The African Art Centre will present a group exhibition by Zainab Ismail, Iain Robinson and Levi Matthew Arrikum titled “The Shift”. These local artists were the winners of the Fine Art category at the Interpret Durban 7 (ID7) competition held in September 2016. The awardees were additionally offered an opportunity to showcase their talents at the African Art Centre through an art exhibition.
Ismail, Robinson and Arrikum have produced works that range from painted canvases, ink on paper, to mixed media on cardboard. In keeping with the Centre’s mission to provide an outlet of exposure, sale and dispatch of innovative work, this partnership with ID7 celebrates a well-rendered merging of digital design and fine art.
“Interpret Durban is an annual art contest in which creatives present their thoughts of Durban within a given theme. According to the ID7 team, The Shift speaks of change, a fresh perspective on our beloved city and how we perceive the change through art. This change shows us what the city could, might and is becoming,” says Magdalene Reddy, Director of the African Art Centre.
Ismail, presently a third-year Graphic Design student at the Durban University of Technology and also the first placed winner of the ID7 competition, portrays a unique representation of the fauna and flora of South Africa through her artwork. “The ideas behind my art pieces were simply expressing the beasts of South Africa that are endangered and forgotten. I want people to see that there is beauty behind these beasts. When creating my artworks, I did not only portray the ‘Big 5’ but also other animals that support our ecosystem and give more diversity to it. The animals are all unique in their own way; they have different design structures and anatomies which I used to my advantage.”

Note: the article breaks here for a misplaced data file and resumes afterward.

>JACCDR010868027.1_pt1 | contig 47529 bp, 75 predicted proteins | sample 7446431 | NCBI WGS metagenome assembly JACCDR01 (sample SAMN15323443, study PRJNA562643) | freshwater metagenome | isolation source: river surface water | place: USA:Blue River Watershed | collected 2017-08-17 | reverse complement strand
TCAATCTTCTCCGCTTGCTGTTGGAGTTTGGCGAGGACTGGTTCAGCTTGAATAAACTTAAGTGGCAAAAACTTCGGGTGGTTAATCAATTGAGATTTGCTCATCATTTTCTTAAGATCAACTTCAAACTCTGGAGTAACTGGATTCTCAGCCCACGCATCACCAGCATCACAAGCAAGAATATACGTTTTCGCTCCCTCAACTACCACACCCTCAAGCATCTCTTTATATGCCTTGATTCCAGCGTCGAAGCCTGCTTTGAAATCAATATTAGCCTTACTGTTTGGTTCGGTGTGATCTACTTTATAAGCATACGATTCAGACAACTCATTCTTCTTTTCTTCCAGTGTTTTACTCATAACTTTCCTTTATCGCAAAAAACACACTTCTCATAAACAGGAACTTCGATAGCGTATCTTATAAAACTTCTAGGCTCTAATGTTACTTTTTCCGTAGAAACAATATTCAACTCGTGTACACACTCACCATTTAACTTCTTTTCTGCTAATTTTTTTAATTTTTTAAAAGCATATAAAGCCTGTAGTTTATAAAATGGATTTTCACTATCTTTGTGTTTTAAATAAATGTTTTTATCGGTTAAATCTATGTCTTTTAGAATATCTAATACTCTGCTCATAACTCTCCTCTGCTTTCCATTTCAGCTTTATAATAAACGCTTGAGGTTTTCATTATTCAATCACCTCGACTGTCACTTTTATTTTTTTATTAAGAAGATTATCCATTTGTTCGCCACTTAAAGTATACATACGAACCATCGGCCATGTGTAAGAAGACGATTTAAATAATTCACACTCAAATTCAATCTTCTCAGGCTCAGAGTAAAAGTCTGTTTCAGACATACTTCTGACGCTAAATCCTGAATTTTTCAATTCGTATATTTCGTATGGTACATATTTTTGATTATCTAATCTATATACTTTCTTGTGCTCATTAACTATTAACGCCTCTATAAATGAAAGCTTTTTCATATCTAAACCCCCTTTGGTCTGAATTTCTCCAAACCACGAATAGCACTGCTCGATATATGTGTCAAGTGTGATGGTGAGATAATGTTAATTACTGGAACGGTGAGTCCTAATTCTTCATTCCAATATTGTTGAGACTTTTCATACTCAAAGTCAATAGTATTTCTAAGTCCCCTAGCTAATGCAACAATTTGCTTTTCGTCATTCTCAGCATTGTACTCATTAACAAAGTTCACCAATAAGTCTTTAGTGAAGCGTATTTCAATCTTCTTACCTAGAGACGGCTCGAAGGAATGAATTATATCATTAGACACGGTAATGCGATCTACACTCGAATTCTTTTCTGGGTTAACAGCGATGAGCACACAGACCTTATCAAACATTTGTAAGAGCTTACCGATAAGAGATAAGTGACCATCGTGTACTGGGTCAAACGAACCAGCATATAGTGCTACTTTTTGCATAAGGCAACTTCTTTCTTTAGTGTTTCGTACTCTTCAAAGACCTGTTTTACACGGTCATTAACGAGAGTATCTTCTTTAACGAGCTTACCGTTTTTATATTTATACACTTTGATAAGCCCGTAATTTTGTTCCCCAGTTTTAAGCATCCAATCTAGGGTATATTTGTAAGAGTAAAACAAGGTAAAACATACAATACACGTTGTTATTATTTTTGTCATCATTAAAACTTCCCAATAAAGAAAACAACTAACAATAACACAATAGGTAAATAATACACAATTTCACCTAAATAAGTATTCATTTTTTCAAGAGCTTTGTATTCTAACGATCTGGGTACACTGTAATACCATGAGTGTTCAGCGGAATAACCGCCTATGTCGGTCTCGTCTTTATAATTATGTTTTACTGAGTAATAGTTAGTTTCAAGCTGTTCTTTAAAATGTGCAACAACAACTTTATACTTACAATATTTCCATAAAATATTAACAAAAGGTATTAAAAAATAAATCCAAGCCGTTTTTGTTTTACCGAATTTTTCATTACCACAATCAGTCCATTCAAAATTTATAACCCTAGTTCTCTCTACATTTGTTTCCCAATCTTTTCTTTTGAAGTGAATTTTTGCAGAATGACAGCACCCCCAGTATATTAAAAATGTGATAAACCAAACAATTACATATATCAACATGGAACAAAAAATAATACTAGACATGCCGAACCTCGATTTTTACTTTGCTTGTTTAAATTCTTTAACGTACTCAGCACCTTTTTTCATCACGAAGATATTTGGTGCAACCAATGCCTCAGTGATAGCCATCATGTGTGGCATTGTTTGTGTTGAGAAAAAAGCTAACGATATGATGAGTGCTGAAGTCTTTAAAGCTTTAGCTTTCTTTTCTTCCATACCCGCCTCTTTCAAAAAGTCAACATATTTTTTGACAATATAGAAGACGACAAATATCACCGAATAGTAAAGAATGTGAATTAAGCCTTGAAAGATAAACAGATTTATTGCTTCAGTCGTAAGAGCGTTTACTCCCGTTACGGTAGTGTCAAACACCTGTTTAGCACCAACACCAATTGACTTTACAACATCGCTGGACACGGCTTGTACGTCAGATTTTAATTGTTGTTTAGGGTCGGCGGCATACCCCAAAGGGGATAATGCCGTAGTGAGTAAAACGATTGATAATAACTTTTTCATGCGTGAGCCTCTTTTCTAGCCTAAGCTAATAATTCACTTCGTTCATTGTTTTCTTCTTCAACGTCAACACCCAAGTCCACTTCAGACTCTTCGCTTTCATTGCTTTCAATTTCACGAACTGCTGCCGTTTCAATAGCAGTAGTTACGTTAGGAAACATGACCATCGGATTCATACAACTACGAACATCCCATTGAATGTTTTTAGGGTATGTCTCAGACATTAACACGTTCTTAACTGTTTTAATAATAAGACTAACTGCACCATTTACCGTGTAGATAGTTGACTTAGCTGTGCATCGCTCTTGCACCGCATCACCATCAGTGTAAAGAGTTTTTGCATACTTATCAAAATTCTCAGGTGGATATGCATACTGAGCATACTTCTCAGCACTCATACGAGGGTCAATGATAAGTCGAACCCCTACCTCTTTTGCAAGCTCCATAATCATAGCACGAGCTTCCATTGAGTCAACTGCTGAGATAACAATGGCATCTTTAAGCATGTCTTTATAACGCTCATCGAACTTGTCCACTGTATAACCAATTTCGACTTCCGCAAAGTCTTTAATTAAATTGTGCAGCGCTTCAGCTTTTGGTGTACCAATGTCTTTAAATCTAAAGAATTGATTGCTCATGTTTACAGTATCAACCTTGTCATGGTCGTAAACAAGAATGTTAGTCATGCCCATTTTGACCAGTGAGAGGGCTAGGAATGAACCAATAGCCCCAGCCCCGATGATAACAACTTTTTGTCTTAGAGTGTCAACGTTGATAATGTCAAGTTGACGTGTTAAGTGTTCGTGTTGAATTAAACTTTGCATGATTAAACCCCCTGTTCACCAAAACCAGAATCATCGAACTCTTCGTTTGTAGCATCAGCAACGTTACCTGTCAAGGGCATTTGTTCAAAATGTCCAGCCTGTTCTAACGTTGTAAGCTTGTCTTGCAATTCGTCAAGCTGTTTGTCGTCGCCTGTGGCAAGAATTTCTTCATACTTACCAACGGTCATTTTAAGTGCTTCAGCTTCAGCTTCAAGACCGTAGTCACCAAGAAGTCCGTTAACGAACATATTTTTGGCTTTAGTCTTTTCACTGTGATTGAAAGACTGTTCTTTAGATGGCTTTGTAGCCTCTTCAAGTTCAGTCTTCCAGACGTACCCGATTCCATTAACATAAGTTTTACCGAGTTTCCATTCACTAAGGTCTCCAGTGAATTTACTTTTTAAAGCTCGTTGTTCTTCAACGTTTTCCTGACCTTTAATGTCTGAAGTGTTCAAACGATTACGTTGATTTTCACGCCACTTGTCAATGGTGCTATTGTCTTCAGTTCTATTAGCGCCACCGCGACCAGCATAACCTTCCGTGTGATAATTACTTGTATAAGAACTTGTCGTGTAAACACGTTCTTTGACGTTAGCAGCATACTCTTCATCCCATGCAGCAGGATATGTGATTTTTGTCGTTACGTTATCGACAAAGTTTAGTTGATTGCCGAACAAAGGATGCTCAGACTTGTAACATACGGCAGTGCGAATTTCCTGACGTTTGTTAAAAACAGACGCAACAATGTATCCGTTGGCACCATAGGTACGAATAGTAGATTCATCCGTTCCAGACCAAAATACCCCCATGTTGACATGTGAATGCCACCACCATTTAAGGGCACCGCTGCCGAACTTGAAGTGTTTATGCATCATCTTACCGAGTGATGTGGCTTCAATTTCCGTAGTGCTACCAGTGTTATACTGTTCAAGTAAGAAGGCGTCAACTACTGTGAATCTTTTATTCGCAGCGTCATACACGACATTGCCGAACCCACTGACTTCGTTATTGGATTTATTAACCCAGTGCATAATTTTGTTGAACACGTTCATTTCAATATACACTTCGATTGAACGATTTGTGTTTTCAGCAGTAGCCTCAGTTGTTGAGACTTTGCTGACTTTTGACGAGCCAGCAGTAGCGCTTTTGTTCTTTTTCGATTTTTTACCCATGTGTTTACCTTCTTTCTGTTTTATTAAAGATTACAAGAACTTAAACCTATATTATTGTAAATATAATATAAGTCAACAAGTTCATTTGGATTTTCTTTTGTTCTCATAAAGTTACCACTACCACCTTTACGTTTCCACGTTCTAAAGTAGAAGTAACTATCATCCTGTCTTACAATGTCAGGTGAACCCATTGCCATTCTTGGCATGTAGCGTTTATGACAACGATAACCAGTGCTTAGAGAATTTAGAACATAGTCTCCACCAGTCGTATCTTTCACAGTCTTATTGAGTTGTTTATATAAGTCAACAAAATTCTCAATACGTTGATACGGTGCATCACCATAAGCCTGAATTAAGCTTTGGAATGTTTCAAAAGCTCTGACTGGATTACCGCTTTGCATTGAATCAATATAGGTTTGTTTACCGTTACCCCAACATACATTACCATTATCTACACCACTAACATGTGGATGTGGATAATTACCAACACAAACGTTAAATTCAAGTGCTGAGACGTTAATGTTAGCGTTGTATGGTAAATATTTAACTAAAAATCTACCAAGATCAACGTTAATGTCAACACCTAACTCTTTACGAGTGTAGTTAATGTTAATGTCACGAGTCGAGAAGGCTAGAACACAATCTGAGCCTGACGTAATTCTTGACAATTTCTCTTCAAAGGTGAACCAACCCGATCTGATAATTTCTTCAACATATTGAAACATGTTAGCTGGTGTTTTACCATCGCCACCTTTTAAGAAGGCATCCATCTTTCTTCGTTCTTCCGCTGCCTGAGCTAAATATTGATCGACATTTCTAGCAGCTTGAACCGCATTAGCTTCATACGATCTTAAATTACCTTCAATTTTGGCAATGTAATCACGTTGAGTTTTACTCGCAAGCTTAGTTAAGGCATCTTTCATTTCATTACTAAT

Iain Robinson, better known to Durbanites as Ewok, presents an interpretation of street art through a collection of works called Handstyles. “Hand-styling has become its own genre within the Graffiti Art scene. The art of ‘getting up’ is all about the repetition of that signature and its creative placement in the urban cityscape. Artists battle for fame and notoriety by getting the most tags up over the largest area, some even managing to go ‘all city’. Durban has an established hand style scene that is completing its second decade in 2018.”
Third-placed winner Arrikum is also a student at the Durban University of Technology. His artworks talk about the social conditions of South Africa using Durban as his starting point. “My work is based on my walks through the city where I see an integration of the classes (lower, middle and upper) and the problems we have society as South Africans and Africans.”
This group exhibition, Interpret Durban 7 SHIFT will be opened on June 28, 2017, at 17h30 for 18h00. The public can view and experience this exhibition for a four-week period thereafter.
For more details contact the African Art Centre on 031 312 3804/5 or email firstname.lastname@example.org
Posted by ARTSMART at 6:05 PM